and 65) is compatible with the National Semiconductor NS16450 serial port.
The serial port controller in the PS/2 models 55 and 65 is generally
compatible with the NS16550A serial-communications controller.

Also note, the lesser UARTs are sometimes ID'd as a 16550AF these are the ones
incapable of greater than 19.2k transfers.
PS/2's with Type 2, Type 3, or Type 4 serial port controllers support the
first-in-first-out (FIFO) mode. The exception is the PS/2 model 50 with a
Type 2 serial port controller. According to the PS/2 Hardware Interface
Technical Reference - System Specific Information, model 60's and 80's with
Type 2 serial port controllers do support FIFO mode.

[incomplete please help me obtain the UART data on the other PS/2s. A good
program is Snooper v3.30 by Vias and Associates for $39 available as shareware
on most BBSs and internet ftp sites, please register if you decide to keep it]

Q) 3.9 Should I buy an internal or external modem?

In general, it is better to go with an external modem for two reasons. One
MCA slots are valuable commodities in most systems (ie Model 50s with only 3
slots) and Two an MCA card modem will be alot more money when a standard
external modem will work fine. Also an external modem provides visual clues
to tell you what is going on with the data.

Sometimes internal is the only way to go though. The Windsurfer Adapter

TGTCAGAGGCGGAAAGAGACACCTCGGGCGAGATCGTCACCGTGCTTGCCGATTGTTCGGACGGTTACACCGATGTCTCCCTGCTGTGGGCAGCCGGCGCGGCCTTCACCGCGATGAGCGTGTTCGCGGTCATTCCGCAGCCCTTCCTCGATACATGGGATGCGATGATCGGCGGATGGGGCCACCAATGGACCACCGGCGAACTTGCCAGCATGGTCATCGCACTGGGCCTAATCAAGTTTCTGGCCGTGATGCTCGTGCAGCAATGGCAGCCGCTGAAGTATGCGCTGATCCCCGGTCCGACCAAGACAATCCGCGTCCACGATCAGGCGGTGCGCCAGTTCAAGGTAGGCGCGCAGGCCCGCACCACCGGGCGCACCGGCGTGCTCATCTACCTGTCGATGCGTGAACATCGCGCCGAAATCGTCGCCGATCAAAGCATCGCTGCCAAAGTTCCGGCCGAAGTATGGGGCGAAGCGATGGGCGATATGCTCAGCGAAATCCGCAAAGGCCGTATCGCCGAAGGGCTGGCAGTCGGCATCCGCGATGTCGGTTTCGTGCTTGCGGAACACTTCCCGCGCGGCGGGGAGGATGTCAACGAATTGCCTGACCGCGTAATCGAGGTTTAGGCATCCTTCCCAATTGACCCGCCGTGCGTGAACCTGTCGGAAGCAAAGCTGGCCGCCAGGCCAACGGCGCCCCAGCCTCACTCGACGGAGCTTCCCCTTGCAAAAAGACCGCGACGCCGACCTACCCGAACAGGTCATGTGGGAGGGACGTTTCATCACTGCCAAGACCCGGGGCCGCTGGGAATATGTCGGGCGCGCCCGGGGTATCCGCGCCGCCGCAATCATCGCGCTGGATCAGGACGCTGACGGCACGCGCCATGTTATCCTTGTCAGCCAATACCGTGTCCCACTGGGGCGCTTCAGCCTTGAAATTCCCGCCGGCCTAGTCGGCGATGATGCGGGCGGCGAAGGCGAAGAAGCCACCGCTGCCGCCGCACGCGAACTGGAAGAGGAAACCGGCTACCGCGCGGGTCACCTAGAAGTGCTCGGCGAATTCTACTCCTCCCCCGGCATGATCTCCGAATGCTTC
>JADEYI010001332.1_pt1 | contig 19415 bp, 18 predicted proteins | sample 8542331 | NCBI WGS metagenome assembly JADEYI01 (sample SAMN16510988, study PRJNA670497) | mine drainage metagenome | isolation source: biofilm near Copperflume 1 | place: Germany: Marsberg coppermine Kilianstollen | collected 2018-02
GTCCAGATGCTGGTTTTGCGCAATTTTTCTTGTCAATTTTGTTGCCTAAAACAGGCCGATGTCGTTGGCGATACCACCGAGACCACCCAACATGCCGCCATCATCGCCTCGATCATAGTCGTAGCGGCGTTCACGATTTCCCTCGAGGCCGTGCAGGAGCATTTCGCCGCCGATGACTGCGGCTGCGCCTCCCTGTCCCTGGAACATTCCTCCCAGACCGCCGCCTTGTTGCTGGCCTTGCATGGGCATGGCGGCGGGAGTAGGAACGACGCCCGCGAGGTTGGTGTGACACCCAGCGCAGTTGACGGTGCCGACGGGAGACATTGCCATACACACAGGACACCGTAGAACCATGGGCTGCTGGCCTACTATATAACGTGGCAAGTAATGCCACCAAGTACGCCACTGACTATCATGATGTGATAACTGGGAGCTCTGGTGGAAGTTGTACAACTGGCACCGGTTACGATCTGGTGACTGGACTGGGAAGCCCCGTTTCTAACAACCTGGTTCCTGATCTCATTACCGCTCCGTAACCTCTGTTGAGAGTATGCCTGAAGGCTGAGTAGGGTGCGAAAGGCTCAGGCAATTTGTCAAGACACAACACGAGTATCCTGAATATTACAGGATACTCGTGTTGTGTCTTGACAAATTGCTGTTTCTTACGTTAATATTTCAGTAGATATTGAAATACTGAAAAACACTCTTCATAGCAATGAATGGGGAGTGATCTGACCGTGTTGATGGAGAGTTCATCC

with its 14.4k data modem, 9600 FAX and telephone answering/voice mail is
only available internally, however, this is not such a waste of a MCA slot
as you are getting several products on one card.

Q) 3.10 What kinds of sound cards are available?

There are a few believe it or not and cost not that much more than standard
soundcards. The original was the SoundBlaster MCV which is an 8bit card and
probably should be avoided due to the problems it has with compatabiliy.
The SoundBlaster Pro MCV is a 8bit card which supposedly works better, yet
both soundblasters are no longer made. The next option is the Audiovation/A
($249) which is a 16bit card capable of 44.1KHz sampling rates is
SoundBlaster compatable and is currently being revised for better support.
Another option is the M-Audio Capture/A which is said to be more of a sound
editor than one for games. Another option is the WindSurfer Card. This is
probably overkill as solely a soundcard for its $400 low price, but it does
offer a 14.4k modem, 9600 FAX and telephone answering/voice mail on one card.